When the people fear their government, there is tyranny; when the government fears the people, there is liberty.

Austin Morris



Death Penalty As Deterrent

Dear Editor,

Does anyone beside myself find it strange how all the experts and news media come out of the woodwork after these tragedies happen? All the info about the person comes flowing out like a fountain spewing water in July. All the signs that point to a lunatic with guns and hate are on full display but nothing is ever done to stop them.

The latest shooting in Florida now shows all signs that he was planning his attack with his arsenal but not even the FBI could prevent this from happening. Cruz was on social media having a conversation with a fellow from Mississippi, the fellow from Mississippi was so concerned he called the FBI. What the FBI did, I’m not sure, but they sure didn’t prevent this from happening.

I feel we must reinstate the death penalty to be used swiftly in such as cases like this. Not 10 years on death row while lawyers fight and run up a big tab saying he’s mentally ill, etc. If you murder 17 innocent people you do not deserve to live, you are evil. If used swiftly, the death penalty is a huge deterrent regardless of what the liberal bleeding hearts say. Think about it, his weapon was used as it was manufactured for, mass killings.

If we continue the next 10 years as we have the last 10, America will not be fit to live in. I do feel sorry for my grandchildren.

Ed Byrum



It’s The Consultant Life For Me

Dear Editor,

Oh, to live the life of the consultant – raking in huge sums of tax dollars for studies comprised of numbers pulled from the air and neatly compiled in pretty pages all bound between the cover of a $3 vinyl binder.

Consider the “findings” of the study prepared for High Point’s Southwest Renewal Foundation’s greenway project. In addition to listing millions of dollars in supposed economic benefits, the study goes on to conclude that building the greenway will result in the saving of 180 lives. Yes, you read that correctly – the greenway will save 180 lives.

The study infers that this saving will occur due to reduced accidents between pedestrians, bicycles and motor vehicles, although no time frame is given. So if there are 180 lives to be saved from this project, one must conclude that there is currently enough loss of life in that area by those accidents to equate to 180 lives being lost if the greenway is not built.

But a closer look at such fatalities in the city’s southwest quadrant dating back to the city’s inception in the mid 1800s does not show more than a handful of such fatalities related to such accidents.

This leaves one to ponder just how long it will take for the greenway project, constructed at a cost of many millions of tax dollars, will require in order to save those 180 lives. Historical research indicates that it will take roughly 1,200 to 1,500 years to actually realize that number of saved lives due to a greenway being built in that area.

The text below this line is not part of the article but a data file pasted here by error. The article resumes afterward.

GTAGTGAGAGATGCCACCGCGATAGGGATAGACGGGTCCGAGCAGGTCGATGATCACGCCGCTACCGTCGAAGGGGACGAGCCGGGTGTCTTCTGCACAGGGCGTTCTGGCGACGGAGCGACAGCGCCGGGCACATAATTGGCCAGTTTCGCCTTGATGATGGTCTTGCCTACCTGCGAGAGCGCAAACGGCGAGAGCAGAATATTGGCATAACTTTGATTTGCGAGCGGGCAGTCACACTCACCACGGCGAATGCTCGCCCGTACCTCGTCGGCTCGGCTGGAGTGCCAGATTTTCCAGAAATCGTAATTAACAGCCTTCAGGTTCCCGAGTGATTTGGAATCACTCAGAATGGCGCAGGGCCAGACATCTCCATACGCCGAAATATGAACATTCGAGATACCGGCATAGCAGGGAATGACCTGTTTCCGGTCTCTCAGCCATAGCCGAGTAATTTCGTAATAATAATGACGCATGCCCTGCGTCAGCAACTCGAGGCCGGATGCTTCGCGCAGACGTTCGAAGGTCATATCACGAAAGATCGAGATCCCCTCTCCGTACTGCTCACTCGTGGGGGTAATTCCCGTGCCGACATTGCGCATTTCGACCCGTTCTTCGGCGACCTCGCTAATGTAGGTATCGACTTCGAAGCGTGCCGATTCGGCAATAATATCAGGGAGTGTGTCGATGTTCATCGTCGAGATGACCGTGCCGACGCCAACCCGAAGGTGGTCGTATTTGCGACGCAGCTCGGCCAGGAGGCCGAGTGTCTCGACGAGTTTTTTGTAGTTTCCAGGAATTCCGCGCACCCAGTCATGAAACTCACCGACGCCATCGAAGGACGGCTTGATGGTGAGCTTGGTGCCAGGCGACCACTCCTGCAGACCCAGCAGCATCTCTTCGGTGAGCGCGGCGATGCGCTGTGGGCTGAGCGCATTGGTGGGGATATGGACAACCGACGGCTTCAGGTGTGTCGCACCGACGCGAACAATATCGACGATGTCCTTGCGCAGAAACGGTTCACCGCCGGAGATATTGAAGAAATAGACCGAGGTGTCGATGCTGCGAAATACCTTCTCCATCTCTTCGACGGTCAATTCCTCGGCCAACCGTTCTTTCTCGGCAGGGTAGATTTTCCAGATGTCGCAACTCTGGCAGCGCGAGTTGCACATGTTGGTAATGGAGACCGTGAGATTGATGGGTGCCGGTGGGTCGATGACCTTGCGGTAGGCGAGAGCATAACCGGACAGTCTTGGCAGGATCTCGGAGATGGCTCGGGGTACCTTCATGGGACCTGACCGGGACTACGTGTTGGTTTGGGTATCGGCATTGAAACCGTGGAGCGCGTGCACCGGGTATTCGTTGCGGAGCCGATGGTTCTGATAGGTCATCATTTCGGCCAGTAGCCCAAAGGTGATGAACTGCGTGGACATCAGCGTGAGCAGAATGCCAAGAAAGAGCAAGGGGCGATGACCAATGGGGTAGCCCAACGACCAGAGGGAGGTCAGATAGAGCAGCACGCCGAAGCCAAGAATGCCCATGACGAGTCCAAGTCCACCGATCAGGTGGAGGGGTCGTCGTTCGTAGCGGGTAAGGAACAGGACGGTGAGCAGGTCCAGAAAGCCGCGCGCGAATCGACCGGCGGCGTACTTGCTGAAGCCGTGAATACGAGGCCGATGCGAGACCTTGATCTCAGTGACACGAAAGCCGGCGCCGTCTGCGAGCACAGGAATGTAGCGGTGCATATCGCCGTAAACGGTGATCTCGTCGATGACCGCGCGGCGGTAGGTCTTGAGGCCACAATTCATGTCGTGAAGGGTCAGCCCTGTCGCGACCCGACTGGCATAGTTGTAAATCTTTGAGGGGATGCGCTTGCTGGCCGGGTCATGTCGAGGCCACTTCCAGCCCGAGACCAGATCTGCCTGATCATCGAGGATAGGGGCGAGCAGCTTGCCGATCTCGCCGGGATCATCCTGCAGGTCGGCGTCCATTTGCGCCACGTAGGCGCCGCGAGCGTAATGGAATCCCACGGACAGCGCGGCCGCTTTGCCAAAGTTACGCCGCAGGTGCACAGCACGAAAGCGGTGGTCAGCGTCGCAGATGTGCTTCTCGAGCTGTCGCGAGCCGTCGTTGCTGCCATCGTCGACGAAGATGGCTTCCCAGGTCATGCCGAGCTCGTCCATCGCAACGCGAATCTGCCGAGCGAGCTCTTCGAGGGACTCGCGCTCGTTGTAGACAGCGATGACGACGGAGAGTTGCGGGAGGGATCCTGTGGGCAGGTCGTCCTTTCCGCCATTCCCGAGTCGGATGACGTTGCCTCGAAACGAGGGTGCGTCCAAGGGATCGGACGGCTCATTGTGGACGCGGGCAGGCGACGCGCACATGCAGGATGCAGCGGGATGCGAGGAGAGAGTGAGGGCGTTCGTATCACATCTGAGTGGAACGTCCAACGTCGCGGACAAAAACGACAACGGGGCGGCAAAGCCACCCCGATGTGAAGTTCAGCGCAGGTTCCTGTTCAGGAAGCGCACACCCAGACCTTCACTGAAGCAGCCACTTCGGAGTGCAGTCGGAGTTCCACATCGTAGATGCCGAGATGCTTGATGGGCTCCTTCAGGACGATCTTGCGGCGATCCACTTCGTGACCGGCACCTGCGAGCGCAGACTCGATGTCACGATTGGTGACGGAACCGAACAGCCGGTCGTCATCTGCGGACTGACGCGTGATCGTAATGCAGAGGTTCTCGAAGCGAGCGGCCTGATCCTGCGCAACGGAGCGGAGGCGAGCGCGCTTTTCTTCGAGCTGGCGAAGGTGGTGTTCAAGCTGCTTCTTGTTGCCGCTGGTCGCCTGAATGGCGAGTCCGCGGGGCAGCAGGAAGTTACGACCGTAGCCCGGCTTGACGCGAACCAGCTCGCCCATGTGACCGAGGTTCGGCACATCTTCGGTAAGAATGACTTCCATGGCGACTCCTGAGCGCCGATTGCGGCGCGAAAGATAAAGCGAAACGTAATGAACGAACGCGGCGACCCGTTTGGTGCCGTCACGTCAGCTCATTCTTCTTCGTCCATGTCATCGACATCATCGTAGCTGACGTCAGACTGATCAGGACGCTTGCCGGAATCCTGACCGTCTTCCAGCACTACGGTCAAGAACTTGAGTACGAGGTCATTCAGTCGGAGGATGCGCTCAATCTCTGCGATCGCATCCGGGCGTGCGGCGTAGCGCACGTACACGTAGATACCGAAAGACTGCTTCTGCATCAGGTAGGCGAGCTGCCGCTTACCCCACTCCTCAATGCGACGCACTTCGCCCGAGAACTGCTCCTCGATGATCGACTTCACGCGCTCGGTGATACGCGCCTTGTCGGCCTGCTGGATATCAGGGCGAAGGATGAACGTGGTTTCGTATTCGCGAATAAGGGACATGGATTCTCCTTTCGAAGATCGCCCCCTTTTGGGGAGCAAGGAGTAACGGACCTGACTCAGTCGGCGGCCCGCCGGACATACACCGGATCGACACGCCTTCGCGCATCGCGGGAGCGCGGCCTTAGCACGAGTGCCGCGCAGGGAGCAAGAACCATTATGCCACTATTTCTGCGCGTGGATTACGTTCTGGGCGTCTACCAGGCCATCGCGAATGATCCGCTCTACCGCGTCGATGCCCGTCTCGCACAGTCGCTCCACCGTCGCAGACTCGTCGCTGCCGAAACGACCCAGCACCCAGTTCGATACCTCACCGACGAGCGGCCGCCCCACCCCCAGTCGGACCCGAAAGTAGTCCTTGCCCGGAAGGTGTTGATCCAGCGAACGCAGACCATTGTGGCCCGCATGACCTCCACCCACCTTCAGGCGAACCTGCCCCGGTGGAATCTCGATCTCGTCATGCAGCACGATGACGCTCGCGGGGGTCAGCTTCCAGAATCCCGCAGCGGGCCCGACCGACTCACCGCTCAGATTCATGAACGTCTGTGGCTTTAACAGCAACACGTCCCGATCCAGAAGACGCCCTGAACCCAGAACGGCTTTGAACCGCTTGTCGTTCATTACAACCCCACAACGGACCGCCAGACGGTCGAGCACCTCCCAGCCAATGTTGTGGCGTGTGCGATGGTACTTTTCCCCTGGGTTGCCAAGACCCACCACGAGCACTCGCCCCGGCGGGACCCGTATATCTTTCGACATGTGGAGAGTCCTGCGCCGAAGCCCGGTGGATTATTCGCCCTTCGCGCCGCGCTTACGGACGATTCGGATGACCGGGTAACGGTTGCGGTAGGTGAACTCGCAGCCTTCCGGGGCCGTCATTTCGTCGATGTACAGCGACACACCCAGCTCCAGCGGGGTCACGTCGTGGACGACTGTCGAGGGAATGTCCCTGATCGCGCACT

Such an egregiously overestimated figure in terms of the live-saving ability of the greenway only serves to cast doubt on all the other figures given in that same “study.” A classic case of consultant overreach into numbers that cannot in any way be substantiated, although they are not guaranteed and therefore will not result in the consultant being required to return the original funds paid for the study. In essence, the entire study isn’t worth a hill of beans, much less the hundreds of thousands of dollars spent on it.

Oh, to live the wonderful, hugely profitable life of the “consultant.”  Particularly in High Point.

Susan Rickard



Socialist Creep

Dear Editor,

Before we idolize Bernie Sanders, who was reported to be jobless until the age of 40, or others who are offended by capitalism, listen to what Tom Hart says in support of it: “It has caused an 80 percent decline in the world wide poverty rate. In 1970, the poverty rate was 26.8 percent and by 2006 it had dropped to 5.8 percent.”

Also, thank your lucky stars you still have the freedom to use your phone, computer or tablet that you would not have enjoyed in a communistic world.

Yet, we are slowly moving towards socialism and a society that seems to think nothing good happens unless it is state sponsored and rigidly adhered to.  We, the people, know better, but will it be enough to prevent us from moving so far left that we lose our ability to become what our dreams say we are capable of becoming?  Freedom can co-exist better within capitalism, but only so long as common sense disciplines prevail.

Ray Hylton



Listen to Youth

Dear Editor,

Last Sunday, the high school youth at Guilford Park Presbyterian Church conducted the worship service and amazed with their poise, maturity and poignant message.  As adults we should listen carefully and follow their leadership, which has a strong element of caring and compassion without all the adult hang-ups and baggage.  Could our youth be directing and nudging us to a better world?  How can we live the way God wants us to live?

A prayer of the day printed in the worship bulletin points the way with a clear call to action: “Open my eyes that  they may see the deepest needs of people; move my hands that they may feed the hungry; touch my heart that it may bring warmth to the despairing; teach me the generosity that welcomes strangers; let me share my possessions to clothe the naked; give me the care that strengthens the sick; make me share the quest to set the prisoner free.  In sharing our anxieties and our love, our poverty and prosperity, we partake of your divine presence.  Amen.”

Bob Kollar



Is City Council Job Really that Hard?

Dear Editor,

It should come as no surprise that the High Point big money PAC City Council has decided to defy the will of the people and change the city charter to institute four-year terms for councilmembers beginning with the 2019 elections. Their stated reason is that councilmembers are generally not bright enough to learn the supposed vast intricacies of governing in a mere two years. Individuals elected to the United States House of Representatives can do it, but not High Point City Council persons. Just how hard is this job?

Of course, the real reason for the change in term length is simply a desire to keep the people of High Point from holding council accountable every two years. Four years allows those in power to escape responsibility for an additional two years.

In 2000, High Point voters went to the polls and overwhelmingly chose two-year terms for councilmembers. Now the PAC-elected council has found a means to override the wishes of the citizens. Term lengths should never be decided by those who hold such positions. This decision should remain in the hands of the people. Should council move to change term lengths without a referendum of the people, they will be effectively chipping away at what little is left of representative government in High Point.

Steven Williams